Google’s Brad Bender Takes Steps To ‘Democratize Programmatic’ For Buyers

Brad-Bender-Google-headshotGoogle is building a technology platform that will underpin two of its buy-side solutions: DoubleClick Bid Manager (DBM), a DSP and ad server for large advertisers, and Google Display Network (GDN), where search advertisers and small advertisers play.

“We think there are huge opportunities to democratize programmatic for Google Display Network buyers,” said Brad Bender, VP of product.

In February, Bender took charge of DBM and buy-side ad server DoubleClick Campaign Manager.

Since then, he has made one critical change to GDN that made it look at lot more like DBM. Buyers can now buy outside of Google’s network, albeit in one narrow use case: retargeting campaigns.

“We are really proud of our reach, with 2 million high-quality sites, but for the speed factor we are partnering with a number of exchanges,” Bender said.

Bender talked about that change, and more, with AdExchanger.

AdExchanger: GDN buyers now have access to other exchanges. Does that change what you’re doing on Google’s exchange?

BRAD BENDER: Of course, when possible, we are going to be buying on our own exchange because there are advantages when we do so. It improves latency because we have server-to-server connections. The breadth and quality of publisher partners in our exchange, the technology infrastructure and the protections we have, in terms of spam filters, fraud filters – this is market-leading innovation. The cross-exchange inventory on GDN only applies to remarketing, where speed is important.

What kind of differences exist between the two platforms now? If I put the same budget and targeting behind a campaign in GDN vs. DBM, what kind of discrepancies would I see in performance?

What we found with DBM is that because it’s hooked up to multiple exchange environments, we can see users with the speed that I talked about. Fundamentally, it’s about bringing the best of both worlds together to bringing maximum performance to advertisers. It comes back to what kind of marketer they are. If they are seeking advanced controls, integrated workflow and to buy direct from publishers, that’s DBM. Or if they are someone starting from AdWords, the starting point is GDN.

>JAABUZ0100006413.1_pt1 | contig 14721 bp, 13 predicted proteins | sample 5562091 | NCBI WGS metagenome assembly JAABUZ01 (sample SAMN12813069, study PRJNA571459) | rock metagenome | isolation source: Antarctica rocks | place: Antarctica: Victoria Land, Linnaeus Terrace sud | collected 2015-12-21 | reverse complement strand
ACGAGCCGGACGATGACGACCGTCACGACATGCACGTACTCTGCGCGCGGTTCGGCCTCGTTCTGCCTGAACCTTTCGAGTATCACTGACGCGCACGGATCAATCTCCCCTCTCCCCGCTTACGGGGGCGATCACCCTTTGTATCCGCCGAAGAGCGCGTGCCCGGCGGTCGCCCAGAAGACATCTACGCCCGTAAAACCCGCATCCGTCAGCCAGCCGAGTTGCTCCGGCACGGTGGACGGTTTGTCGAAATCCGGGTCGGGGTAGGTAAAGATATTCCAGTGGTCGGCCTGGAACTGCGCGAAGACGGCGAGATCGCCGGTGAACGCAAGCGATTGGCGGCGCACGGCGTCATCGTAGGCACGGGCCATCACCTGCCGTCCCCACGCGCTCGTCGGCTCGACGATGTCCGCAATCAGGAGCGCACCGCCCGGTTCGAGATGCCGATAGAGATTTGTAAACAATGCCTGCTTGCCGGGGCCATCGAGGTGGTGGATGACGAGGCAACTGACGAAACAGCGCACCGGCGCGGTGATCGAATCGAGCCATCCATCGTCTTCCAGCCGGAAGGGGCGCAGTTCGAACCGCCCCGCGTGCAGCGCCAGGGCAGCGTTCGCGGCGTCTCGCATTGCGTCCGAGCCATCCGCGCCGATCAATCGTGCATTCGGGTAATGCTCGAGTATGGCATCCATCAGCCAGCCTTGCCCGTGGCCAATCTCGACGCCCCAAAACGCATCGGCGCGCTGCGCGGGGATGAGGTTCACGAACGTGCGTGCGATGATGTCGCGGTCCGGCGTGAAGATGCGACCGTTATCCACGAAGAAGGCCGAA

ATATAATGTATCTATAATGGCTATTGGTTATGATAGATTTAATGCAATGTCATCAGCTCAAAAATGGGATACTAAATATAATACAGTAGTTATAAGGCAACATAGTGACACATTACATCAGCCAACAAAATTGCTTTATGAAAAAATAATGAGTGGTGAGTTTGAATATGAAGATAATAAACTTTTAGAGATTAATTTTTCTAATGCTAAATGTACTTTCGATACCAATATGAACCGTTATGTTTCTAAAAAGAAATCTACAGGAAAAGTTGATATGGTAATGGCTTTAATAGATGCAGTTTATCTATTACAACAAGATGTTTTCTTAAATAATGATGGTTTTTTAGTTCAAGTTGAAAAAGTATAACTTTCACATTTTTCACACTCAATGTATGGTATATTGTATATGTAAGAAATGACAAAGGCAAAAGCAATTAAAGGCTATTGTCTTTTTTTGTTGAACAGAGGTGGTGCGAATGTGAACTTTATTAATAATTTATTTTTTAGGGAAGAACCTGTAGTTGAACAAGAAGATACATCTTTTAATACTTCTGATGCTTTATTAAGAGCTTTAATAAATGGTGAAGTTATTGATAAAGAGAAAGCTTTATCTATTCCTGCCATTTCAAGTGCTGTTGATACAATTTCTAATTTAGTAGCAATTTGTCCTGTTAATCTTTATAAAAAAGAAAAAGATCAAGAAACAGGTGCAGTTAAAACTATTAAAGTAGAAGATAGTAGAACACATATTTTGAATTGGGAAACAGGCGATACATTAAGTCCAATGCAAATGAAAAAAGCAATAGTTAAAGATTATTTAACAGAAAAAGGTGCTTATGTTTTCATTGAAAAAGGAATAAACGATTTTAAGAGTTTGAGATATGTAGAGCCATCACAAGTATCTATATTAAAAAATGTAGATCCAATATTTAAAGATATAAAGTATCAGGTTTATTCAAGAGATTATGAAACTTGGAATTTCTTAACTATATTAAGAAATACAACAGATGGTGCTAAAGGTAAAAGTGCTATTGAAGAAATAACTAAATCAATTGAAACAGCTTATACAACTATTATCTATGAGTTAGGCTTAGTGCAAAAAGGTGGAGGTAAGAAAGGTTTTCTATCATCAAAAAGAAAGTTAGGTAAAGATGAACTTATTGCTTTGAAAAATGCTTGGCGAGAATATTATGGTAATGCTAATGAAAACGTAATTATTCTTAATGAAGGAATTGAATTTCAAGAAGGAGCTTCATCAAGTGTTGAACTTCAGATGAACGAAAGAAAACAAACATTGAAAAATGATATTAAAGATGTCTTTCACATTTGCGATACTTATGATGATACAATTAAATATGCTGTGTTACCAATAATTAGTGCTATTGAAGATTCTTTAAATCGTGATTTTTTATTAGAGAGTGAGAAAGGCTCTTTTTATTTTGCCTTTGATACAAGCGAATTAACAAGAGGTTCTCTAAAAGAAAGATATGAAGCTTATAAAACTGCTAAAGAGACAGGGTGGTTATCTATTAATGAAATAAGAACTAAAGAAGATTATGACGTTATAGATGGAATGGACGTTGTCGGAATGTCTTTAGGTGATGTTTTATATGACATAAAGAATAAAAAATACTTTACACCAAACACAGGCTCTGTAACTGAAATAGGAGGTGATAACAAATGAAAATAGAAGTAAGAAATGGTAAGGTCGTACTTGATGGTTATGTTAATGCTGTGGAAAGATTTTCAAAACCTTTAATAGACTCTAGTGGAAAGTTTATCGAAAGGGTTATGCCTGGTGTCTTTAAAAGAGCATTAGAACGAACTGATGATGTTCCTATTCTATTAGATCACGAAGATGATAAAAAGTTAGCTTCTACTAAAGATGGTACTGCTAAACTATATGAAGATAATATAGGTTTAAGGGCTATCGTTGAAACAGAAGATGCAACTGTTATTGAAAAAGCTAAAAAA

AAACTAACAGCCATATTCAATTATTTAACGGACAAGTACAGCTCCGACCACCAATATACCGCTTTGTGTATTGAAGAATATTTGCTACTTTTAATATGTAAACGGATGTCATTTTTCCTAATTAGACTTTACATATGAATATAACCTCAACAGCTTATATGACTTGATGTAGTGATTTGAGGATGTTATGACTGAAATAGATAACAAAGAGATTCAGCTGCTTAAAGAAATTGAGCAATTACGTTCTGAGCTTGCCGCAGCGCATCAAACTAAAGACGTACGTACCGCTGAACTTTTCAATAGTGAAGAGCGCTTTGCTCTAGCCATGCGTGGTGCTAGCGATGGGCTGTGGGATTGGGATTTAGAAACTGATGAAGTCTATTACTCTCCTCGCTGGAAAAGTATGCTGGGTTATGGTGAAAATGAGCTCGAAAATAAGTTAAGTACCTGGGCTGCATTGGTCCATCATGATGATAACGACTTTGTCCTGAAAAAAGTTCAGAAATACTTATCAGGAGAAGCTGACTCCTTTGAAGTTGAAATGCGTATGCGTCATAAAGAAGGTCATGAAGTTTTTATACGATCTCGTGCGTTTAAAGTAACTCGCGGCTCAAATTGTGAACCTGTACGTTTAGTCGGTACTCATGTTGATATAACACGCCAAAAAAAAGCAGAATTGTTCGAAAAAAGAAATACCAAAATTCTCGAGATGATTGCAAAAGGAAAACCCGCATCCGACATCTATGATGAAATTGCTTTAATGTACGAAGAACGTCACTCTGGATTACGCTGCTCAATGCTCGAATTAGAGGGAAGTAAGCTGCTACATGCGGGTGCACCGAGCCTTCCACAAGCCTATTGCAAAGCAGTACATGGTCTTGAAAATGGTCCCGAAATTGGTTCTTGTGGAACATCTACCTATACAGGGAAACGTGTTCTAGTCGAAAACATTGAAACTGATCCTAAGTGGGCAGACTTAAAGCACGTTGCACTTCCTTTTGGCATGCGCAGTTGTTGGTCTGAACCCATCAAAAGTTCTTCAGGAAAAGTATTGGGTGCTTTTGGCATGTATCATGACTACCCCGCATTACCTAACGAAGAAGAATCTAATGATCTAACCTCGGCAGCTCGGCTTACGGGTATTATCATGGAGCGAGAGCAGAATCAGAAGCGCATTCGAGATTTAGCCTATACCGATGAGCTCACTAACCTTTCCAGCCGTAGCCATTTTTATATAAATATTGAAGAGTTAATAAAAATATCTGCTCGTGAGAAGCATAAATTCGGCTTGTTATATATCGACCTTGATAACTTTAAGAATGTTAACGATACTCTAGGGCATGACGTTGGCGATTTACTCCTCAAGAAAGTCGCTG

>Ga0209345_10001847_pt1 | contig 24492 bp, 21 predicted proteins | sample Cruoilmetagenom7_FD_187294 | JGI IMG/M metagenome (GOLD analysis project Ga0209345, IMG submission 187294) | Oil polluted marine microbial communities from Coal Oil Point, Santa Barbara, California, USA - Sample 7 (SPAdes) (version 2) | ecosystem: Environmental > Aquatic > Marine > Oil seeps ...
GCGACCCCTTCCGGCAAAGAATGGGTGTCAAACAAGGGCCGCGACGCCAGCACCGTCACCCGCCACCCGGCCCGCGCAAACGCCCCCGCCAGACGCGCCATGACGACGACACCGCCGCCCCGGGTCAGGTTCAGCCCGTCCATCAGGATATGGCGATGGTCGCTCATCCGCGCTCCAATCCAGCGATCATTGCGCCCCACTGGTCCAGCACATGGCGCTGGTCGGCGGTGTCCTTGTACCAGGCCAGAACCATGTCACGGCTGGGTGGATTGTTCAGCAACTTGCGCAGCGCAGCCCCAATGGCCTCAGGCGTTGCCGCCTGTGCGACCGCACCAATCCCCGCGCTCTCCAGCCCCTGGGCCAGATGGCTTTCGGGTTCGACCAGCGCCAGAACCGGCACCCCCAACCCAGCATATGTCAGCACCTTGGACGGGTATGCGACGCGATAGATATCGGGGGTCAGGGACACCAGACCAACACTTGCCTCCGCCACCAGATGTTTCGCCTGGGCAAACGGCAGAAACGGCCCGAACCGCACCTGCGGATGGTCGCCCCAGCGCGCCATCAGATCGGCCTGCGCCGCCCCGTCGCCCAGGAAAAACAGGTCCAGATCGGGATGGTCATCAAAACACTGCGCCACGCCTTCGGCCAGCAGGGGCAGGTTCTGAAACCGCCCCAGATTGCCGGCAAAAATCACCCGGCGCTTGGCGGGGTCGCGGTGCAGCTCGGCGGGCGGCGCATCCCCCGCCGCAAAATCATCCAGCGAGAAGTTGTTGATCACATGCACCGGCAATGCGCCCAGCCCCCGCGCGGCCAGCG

Are any of these changes in response to your fast-growing competitor, Facebook? Facebook is also targeting the advertising long tail and is building out Audience Network to go up against GDN.

As a general rule we don’t comment on what other competitors are doing. With our unique intent signals, our new mobile ad formats, the reach and inventory, we feel we are in a unique position to democratize access to these powerful programmatic tools.

Google has made mobile the center of many of its product announcements recently, indicating work is being done. But someone I recently quoted said, “Google is behind in mobile, and knows it.” I’ve heard that sentiment echoed by others. Why are people saying that?

There are lots of third-party estimates. We are very happy with our mobile business. I won’t repeat all those announcements, but that points to the progress there. If you look at most of our major launches over the past few years, they’ve all been mobile.

Opening up GDN to cross-exchange inventory seems more open, but Google also closed off YouTube inventory to outside exchanges last year. How should we understand those two things in relation to each other?

Our focus is being a good partner to our clients and the industry. We have dozens of integrations with data partners, DMPs and other third parties. YouTube specifically is a separate matter and the reality is that [the] buying that was happening via the exchange was very slim.

What about the CRM matching product Customer Match? What potential does that hold for display?

That’s on the search side – search, YouTube and Gmail. I can just say from my perspective that it’s moving ahead well.

What about publisher-facing products like DFP First Look or exchange bidding in dynamic allocation? How are those changes to supply connections affecting the buy side?

We are always striving to stay close to our publisher partners and hearing what their needs are. We strive to be a good partner first. We want to make sure solutions work for all parties, and I include the advertiser and the users and their experience in that as well.

This interview has been condensed and edited.

 

 

 

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